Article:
|Abies alba subsp. var.||Silver Fir, European Silver fir|
Abies alba - Silver Fir, European Silver fir (syn. A. pectinata). Columnar tree having dark green leaves, the undersides of which are silver, up to 1 inch (2.5cm) long. The leaves are in a v-shape arrangement on the shoots. Cones are cylindrical and yellow-green, then turn brown as they ripen to 4-6 inches (10-15cm) with protruding bracts.
|Standard Cyclopedia of Horticulture|
Tree, 100-200 ft.: trunk 6-8 ft. in diam.: Ivs. flat, distichpusly spreading, dark green and lustrous above, silvery white below: cones slender, cylindrical, light green to dark purple, 5-6 in. long; bracts slightly longer than their scales. Mts. of Cent, and S. Eu., often gregarious.—Wood esteemed and much used; yields Strasburg turpentine. Dwarf forms, with erect and pendulous and with much abbreviated branches, are common in gardens. Not perfectly hardy in New England.
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Prefers a good moist but not water-logged soil1 though it tolerates most soils except infertile sands and peats1181. Grows well in heavy clay soils. Prefers a slightly acid soil, with a pH down to about 5, and a north-facing slopeRH. Plants are very shade tolerant and this species has often been used to underplant in forests1181, but growth is slower in dense shade81. Intolerant of atmospheric pollution1. Requires a generous rainfall and a sheltered position1181. Intolerant of windy sites81. The silver fir is a very hardy plant when dormant but it comes into growth in April and is then susceptible to damage by late frosts and aphis185238. This species is particularly subject to aphis infestation in many parts of the country11, and is also prone to dieback and rust caused by fungal infections238. Trees are slow growing for the first few years but from the age of around 6 years growth accelerates and height increases of 1 metre a year are not uncommon185. Grows best in moist valleys in Scotland11 and in S.W. England where it often self-sows. This species also thrives in E. Anglia17. Another report says that this species is not happy in the hot, dry, Lower Thames Valley, and does not thrive in many low-lying and frosty parts of southern England11. It has been planted as a timber tree in northern and western Europe50. It is also commonly used as a 'Christmas tree'61RH. This tree is notably resistant to honey fungus1181RH. Trees should be planted into their permanent positions when they are quite small, preferably between 30 and 90cm in height. Larger trees will check badly and hardly put on any growth for several years. This also badly affects root development and wind resistanceRH. Unlike most species of conifers, this tree can be coppiced and will regenerate from the stump126. Plants are strongly outbreeding, self-fertilized seed usually grows poorlyRH. They hybridize freely with other members of this genusRH. The cultivar 'Pendula' used to be widely planted for ornament, shelter and timber but because it is now susceptible to damage by Adelges nordmannianae it is seldom planted. Research is going on (1975) to find provenances that are resistant185.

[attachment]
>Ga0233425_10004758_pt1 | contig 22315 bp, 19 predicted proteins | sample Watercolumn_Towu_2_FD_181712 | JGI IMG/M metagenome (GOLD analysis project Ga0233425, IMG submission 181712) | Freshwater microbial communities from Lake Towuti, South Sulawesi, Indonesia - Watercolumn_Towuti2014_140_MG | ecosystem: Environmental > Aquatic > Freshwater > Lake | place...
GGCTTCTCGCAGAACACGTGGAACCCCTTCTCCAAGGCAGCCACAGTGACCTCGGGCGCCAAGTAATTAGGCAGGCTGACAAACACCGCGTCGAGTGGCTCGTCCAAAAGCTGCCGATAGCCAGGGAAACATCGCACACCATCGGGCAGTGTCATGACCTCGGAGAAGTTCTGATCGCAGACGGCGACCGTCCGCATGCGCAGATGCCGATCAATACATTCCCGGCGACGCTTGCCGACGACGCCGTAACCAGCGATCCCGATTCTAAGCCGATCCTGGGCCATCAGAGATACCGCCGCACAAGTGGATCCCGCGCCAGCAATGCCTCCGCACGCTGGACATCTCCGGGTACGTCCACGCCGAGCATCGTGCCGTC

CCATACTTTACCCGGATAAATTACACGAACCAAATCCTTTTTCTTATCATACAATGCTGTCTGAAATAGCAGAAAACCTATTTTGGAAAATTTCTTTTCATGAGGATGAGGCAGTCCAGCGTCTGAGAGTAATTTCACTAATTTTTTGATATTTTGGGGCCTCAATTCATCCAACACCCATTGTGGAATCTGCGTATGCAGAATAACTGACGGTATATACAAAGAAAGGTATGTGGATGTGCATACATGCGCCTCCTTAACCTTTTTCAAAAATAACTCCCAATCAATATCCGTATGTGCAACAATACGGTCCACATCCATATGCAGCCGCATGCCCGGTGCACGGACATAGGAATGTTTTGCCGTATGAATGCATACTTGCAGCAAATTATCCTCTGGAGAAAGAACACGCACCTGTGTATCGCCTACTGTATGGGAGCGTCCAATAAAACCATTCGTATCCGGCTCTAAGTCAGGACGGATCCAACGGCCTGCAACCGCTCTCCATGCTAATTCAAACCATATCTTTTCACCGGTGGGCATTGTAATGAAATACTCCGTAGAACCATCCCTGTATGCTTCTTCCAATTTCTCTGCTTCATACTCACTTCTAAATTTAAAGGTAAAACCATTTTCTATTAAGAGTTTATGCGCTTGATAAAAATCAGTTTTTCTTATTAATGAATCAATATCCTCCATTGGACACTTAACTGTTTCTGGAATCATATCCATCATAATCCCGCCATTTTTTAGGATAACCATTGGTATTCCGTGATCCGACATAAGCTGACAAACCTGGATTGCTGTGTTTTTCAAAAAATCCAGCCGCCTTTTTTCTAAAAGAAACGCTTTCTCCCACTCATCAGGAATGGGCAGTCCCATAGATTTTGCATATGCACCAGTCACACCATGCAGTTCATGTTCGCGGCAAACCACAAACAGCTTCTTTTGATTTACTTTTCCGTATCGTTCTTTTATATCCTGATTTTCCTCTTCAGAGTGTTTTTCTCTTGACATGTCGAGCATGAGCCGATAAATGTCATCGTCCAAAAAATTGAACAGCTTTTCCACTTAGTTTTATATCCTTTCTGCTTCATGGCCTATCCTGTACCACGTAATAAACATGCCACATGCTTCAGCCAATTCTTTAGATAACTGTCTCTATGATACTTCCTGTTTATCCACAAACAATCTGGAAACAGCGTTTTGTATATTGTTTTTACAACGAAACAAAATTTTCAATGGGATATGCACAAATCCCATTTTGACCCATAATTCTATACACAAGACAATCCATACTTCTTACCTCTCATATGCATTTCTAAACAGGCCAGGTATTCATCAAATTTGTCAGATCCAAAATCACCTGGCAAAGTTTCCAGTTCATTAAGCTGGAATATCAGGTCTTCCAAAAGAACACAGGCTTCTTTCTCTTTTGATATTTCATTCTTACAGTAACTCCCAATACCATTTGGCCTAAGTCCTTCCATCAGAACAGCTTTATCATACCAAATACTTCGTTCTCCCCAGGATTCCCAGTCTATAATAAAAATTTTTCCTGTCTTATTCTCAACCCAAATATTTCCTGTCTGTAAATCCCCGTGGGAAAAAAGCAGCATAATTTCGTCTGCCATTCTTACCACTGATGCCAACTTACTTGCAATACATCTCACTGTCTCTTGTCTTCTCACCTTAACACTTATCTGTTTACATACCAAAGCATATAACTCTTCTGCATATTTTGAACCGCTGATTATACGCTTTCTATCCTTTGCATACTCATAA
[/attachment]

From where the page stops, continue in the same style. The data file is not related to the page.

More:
Seed - sow early February in a greenhouse or outdoors in March78. Germination is often poor, usually taking about 6 - 8 weeks78. Stratification is said to produce a more even germination so it is probably best to sow the seed in a cold frame as soon as it is ripe in the autumn80113. The seed remains viable for up to 5 years if it is well stored113. When large enough to handle, prick the seedlings out into individual pots and grow them on for at least their first winter in pots. Plant them out into their permanent positions in late spring or early summer, after the last expected frosts. Alternatively, if you have sufficient seed, it is possible to sow in an outdoor seedbed. One report says that it is best to grow the seedlings on in the shade at a density of about 550 plants per square metre78 whilst another report says that they are best grown on in a sunny position80.
Pests and diseases
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